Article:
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Dangerous dogs

Dangerous dog

It is an offence to allow a dog to be dangerously out of control in a public place or in a private place where it is not allowed to be. In addition, the ownership of certain types of dog, such as the Pit Bull Terrier, is prohibited. It is also an offence to breed from, sell or exchange (even as a gift) a prohibited type of a dog.

The case for government action

People need to be assured there are laws in place that enable the police, local authorities and the courts to respond when owners have failed to prevent their dogs becoming dangerously out of control.

Latest news

August 2011 – The Index of Exempted Dogs contact details changed on the 15 August 2011. Further information below.

7 February 2011 – Home Office public consultation on proposals to establish a new streamlined approach to tackle anti-social behaviour – powers affected include those applicable to dogs. Those concerned about the control of dogs may wish to respond to the Home Office. Last year Defra issued a public consultation exercise on possible changes to the dangerous dogs legislation.  Defra Ministers are considering all the comments received, before making an announcement on the proposed way forward in the near future. Note: this Home Office consultation is a separate exercise to any future Defra proposals on other issues relating to dangerous dogs.

Key publications and documents

  • Control of Dogs, The Law and You – Guidance on the law governing the control of dogs.
  • Dangerous Dogs Law – Guidance for Enforcers – Guidance to aid enforcers in the use of dangerous dogs law.  The guidance, written in association with the police, local authorities and the RSPCA, explains the law on dangerous dogs and provides examples of good practice when enforcing the legislation.

Index of Exempted Dogs

If you have a prohibited type dog and a court has issued a contingency destruction order in respect of the dog, you will be contacted by the Index of Exempted Dogs.   The Index will ask you to complete some requirements in order for your dog to be entered onto the Index and for the destruction order to be lifted.  If you need to contact the Index of Exempted Dogs about your case, please note the following change of contact details for the Index of Exempted Dogs:

As from Monday, 15 August 2011, the contact details for the Index of Exempted Dogs are now:

As from Tuesday 6 September 2011, the postal address is:

Dogs Index
PO Box 68250
London
SW1P 9XG

Relevant legislation and regulations

Section 1 of the Dangerous Dogs Act 1991 prohibits four types of dog:

  • the Pit Bull Terrier
  • the Japanese tosa
  • the Dogo Argentino
  • the Fila Brasileiro

It is important to note that, in the UK, dangerous dogs are classified by “type”, not by breed label. This means that whether a dog is considered dangerous, and therefore prohibited, will depend on a judgment about its physical characteristics, and whether they match the description of a prohibited ‘type’. This assessment of the physical characteristics is made by a court.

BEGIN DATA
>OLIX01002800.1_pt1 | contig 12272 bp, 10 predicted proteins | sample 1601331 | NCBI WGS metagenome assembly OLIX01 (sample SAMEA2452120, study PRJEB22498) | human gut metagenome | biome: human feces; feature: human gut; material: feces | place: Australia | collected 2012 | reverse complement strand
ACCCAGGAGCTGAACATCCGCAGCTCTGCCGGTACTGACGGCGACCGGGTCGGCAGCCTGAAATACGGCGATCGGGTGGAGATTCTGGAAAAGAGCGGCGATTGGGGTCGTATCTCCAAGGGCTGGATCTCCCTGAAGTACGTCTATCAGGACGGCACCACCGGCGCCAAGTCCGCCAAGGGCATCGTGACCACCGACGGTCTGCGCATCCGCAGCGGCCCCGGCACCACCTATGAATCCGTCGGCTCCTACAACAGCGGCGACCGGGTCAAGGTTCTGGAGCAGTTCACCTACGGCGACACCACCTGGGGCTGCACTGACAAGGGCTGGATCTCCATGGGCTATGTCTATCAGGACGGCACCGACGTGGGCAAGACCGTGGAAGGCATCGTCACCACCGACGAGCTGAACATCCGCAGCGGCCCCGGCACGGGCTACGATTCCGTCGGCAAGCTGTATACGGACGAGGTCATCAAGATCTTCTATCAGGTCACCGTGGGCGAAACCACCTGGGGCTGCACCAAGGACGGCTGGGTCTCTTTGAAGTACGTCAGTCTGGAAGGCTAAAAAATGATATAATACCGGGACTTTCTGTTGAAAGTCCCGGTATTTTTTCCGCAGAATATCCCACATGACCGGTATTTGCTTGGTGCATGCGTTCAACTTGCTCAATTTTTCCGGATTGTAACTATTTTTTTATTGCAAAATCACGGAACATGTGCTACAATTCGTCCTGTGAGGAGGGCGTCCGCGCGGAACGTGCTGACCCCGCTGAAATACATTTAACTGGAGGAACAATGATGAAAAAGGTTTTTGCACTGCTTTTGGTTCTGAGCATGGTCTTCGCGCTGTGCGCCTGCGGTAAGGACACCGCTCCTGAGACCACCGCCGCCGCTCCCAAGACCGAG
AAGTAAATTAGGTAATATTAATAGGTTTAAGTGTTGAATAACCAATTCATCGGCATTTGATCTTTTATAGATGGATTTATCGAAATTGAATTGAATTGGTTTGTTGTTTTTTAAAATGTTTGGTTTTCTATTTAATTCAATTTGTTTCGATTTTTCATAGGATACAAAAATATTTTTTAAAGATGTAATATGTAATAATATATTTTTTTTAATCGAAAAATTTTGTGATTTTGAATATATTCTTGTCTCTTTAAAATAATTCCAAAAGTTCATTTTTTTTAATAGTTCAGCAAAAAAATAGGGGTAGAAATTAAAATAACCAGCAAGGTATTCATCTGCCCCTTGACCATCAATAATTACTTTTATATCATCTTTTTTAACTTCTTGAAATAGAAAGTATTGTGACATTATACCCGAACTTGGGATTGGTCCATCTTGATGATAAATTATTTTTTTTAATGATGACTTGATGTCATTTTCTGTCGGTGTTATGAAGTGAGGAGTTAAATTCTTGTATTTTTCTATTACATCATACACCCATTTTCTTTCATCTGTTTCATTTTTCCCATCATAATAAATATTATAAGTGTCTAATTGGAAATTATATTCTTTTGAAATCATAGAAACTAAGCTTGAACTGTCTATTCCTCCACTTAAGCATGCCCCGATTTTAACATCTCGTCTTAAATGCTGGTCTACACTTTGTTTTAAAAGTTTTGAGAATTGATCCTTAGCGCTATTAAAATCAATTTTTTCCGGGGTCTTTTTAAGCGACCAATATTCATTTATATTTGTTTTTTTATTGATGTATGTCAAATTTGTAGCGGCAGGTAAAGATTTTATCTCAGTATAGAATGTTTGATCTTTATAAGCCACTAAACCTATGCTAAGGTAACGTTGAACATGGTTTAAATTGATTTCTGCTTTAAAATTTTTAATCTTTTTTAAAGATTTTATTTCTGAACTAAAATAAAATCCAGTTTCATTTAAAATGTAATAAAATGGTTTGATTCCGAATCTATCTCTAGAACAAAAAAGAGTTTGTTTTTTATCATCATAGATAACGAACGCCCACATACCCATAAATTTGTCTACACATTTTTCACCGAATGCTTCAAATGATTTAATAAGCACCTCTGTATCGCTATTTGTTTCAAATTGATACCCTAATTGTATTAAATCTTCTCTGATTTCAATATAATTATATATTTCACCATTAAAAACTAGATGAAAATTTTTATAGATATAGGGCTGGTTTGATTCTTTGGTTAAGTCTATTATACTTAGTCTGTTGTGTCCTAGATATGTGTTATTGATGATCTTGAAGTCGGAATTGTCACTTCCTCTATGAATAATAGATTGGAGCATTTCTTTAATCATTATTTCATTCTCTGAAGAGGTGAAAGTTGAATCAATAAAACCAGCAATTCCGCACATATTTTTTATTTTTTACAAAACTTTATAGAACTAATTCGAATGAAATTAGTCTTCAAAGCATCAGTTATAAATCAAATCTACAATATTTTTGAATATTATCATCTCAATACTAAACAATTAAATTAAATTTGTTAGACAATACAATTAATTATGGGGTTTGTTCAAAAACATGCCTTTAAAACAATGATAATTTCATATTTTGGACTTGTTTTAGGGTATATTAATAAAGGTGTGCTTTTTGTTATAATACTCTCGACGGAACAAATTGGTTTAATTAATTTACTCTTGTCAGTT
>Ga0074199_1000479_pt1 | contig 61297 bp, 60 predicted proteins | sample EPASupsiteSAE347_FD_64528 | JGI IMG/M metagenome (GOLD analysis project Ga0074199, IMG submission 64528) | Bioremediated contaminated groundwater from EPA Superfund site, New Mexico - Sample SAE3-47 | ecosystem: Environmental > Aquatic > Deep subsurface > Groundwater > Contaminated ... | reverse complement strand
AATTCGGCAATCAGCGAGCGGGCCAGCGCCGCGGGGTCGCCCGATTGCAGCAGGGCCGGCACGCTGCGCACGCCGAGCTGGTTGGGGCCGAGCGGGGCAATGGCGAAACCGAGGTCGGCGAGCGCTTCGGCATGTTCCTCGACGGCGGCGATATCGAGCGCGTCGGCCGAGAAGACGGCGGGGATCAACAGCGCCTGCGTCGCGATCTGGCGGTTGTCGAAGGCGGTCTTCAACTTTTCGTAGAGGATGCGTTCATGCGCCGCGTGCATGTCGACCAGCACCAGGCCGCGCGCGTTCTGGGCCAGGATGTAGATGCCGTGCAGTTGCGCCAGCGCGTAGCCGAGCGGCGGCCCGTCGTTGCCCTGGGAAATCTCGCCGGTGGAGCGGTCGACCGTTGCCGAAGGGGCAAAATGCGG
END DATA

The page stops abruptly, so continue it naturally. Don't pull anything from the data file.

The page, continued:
The 1991 Act was amended by the Dangerous Dogs (Amendment) Act 1997. The 1997 Act removed the mandatory destruction order provisions of the 1991 Act by giving the courts discretion on sentencing, and re-opened the Index of Exempted Dogs for those prohibited dogs which the courts consider would not pose a risk to the public. Only courts can direct that a dog can be placed on the list of exempted dogs.

Section 3 of the 1991 Act created a new offence of being an owner of a dog of any type or breed which is dangerously out of control in a public place or a non-public place in which it is not permitted to be.

Detailed guidance on the legislation was issued to police forces and the courts between 1991 and 1998 by the Home Office. The guidance issued can be found below (in PDF format):

Key facts and figures

  • There are approximately 8 million dogs in UK.
  • In England in 2008/09, there were over 5,000 hospital admissions resulting from being bitten or struck by a dog (excludes people treated in minor injury units (MIU) or accident and emergency (A&E) departments, without being admitted as an inpatient).
  • In 2009, dog attacks on people in England cost the Health Service £3.3 million.
  • Estimate of 6,000 dog attacks on postmen/women each year.
  • Police and local authorities have powers to seize dogs they consider to be dangerously out of control.
  • Police, local authorities and animal welfare groups work together in some areas to promote responsible dog ownership.

Other related dog issues (including overseas legislation)

Page last modified: 7 September 2011

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